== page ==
Sense of self trumps expectations


Editor’s Note: Views expressed in guest columns and letters to the editor reflect the views of the author, not the views of The State News.

Somewhere between seeking directions in the parking lot of a backwoods strip club and maneuvering around the Christmas tree in the main intersection of town, I wondered if I made the stupidest decision of my life.

I’d just driven down to Natchez, Miss., from East Lansing, with a brief 4-hour nap at a Super 8 outside of Springfield, Ill., to start a job at a community newspaper.

Following my orientation at the office, I went to my friend’s apartment where, after driving for about 12 hours straight, I couldn’t figure out how to open the front door.

I sat on her porch step waiting for her to come home, head in hands, with a giant green suitcase filled with my life next to me.

It was dark, no one was out and it was the most isolating feeling in the world. I had just uprooted my entire life to a place where the people talked funny and ate things like crayfish.

While “normal” people went home for winter break to celebrate the holidays with their family, I decided to move to Mississippi for a brief, month-long internship, writing and photographing for a small-town newspaper.

Now, when I say small town, I mean Southern, small town. The kind of place where everyone’s a familiar face and they use words such as “y’all” and “fixin’” and ask you “how is your day going” as you pass them on the street.

And as I sat on my friend’s porch, everyone’s words, doubts and nagging rang in my head.
“You’re not spending Christmas with your family?”

“It’s a tad unorthodox to take a trip like that on your own.”

“Normal daughters would come home.”

“You’re going by yourself? … You’re such a loner.”

Well, I guess I’m not normal. As one person described it, I’m cut from a different cloth. But no matter what, at least I’m me.

Now, let’s get one thing straight. This is not the cliché “be yourself and everything will be fine” column. Life’s not always going to be okay, nor will it always be bad. People will like you or hate you or at least find you mildly amusing.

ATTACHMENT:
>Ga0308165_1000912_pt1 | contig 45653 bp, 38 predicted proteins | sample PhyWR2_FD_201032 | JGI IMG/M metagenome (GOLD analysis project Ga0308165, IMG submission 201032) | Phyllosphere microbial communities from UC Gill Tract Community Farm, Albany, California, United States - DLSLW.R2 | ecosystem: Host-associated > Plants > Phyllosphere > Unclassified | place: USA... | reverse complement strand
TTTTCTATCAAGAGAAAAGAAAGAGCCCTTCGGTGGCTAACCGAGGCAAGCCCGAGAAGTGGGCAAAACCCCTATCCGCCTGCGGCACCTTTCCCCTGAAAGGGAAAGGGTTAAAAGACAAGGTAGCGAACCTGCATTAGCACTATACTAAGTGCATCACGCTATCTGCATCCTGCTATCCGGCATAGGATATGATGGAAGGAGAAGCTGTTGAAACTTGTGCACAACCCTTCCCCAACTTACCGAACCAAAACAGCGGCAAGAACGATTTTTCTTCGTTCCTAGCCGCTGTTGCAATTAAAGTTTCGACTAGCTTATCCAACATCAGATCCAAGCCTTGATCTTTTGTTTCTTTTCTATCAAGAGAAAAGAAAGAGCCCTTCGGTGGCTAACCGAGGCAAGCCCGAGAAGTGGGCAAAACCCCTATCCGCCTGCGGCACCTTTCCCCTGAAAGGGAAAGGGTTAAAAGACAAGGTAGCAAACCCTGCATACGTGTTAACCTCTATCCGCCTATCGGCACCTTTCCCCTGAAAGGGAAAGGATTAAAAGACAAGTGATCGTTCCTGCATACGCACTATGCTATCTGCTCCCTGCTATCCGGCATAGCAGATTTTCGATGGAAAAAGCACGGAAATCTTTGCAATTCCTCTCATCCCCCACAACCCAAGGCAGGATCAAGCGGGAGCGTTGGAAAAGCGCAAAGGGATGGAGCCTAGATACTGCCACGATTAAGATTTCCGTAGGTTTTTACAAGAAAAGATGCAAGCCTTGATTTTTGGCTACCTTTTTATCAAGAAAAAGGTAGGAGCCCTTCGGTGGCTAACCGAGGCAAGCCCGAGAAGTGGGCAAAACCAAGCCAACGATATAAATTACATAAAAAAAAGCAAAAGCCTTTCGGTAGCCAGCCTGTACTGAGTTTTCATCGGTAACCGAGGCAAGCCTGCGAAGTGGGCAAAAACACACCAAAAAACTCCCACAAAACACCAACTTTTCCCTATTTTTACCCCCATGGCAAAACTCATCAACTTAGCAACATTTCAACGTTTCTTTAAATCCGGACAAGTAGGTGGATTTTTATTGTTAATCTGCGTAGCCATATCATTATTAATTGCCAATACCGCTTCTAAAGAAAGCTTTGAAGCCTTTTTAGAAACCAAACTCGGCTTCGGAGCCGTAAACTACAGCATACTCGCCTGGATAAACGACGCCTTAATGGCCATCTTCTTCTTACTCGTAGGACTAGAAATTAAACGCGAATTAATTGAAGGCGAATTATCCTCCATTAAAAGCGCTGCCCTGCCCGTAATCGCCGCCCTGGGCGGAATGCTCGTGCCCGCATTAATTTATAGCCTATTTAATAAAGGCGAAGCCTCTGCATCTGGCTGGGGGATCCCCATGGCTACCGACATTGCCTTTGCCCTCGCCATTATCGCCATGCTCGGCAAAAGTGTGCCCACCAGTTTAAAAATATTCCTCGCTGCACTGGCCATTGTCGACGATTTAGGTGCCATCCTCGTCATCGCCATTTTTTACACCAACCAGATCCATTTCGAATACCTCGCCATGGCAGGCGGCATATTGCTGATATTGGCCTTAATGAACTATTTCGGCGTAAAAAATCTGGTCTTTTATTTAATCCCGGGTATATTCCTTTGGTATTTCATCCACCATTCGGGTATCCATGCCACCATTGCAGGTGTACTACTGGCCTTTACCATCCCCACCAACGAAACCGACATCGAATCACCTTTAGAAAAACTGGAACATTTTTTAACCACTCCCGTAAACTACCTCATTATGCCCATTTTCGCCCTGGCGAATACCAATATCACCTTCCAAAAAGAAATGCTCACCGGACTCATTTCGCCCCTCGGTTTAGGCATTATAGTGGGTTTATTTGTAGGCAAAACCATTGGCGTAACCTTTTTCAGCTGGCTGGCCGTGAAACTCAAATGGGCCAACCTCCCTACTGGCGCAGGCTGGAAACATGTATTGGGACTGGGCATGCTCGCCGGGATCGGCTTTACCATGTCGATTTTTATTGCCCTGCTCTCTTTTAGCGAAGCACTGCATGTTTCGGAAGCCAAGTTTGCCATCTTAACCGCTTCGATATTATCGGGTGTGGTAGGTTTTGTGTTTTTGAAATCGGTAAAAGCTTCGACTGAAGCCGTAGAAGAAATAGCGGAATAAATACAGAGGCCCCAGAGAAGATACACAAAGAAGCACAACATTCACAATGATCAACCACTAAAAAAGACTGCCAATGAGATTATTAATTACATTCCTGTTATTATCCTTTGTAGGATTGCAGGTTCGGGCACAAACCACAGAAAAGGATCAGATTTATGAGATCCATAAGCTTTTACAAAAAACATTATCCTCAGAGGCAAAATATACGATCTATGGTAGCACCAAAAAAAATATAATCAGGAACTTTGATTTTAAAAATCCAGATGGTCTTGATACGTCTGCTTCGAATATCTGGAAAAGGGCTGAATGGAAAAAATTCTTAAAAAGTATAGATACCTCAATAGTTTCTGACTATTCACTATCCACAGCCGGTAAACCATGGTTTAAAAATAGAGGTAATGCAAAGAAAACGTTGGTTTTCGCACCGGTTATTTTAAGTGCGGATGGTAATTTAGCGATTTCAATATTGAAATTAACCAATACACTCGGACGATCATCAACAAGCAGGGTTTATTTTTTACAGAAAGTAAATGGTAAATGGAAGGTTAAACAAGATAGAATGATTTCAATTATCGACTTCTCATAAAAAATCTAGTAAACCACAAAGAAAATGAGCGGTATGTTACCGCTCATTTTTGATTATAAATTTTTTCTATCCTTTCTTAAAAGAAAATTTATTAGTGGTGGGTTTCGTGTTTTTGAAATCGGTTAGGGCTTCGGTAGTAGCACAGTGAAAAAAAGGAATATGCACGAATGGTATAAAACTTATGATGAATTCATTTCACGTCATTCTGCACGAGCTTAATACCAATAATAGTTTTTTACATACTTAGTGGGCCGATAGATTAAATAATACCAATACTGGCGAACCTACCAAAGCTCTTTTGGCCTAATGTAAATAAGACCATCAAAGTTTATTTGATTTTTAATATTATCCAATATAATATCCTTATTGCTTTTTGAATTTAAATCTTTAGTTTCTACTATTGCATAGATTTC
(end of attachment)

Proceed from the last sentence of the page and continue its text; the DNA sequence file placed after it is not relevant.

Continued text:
I enjoyed my time in Mississippi, being immersed in something I didn’t understand and just exploring.

There’s so much in this world that’s so beautiful, and we take all the little things for granted.
I loved how the roads were red and the grand Antebellum homes still intact and the long drawn out drawls askin’, “How y’all doin’ today?”

I loved the personalities. The former postmaster in Vidalia who told me postal work “runs in the blood, baby child,” and the elderly woman at Auburn plantation who called herself Scarlett “cause I’m a hussy, honey.” And I loved the fact gas was $3.09 a gallon.

My trip was about taking a chance, and not being afraid to go after something I wanted.
While I’m happy with this decision and would make it again, it did cause a lot heartache and a lot of arguments with the people I love.

But there’s no room in life for regrets, and I most certainly do not regret this. They don’t deserve your time or your energy because each moment deserves to be cherished.

We waste so much of our time worrying about how other people think and feel about our decisions. Why? They don’t make the decisions for us. They don’t live with the consequences— good or bad.
There are things in life you’ll be judged for, whether it’s a new haircut, or those hideous new shoes you bought, or your career or who you choose to spend your life with. Nobody but you lives with those decisions, and you deserve to be happy with them.

I wish I could come back from Mississippi with some grandiose and glamorous tale of how I found myself on the open road, but the truth is I already knew who I was.

I know who I am.

I just came back with a few good dinner party stories and a great recipe for shrimp creole.

What I realized in Mississippi was not everyone is going to accept you for who you are, and you can either cave and live in a shell of a life or shatter what’s expected of you and thrive on your own terms.

So, y’all go on and be fixin’ to make your own path, because ain’t nobody else gonna do it for ya.

Julia Nagy is a guest columnist at The State News and a journalism sophomore. Reach her at

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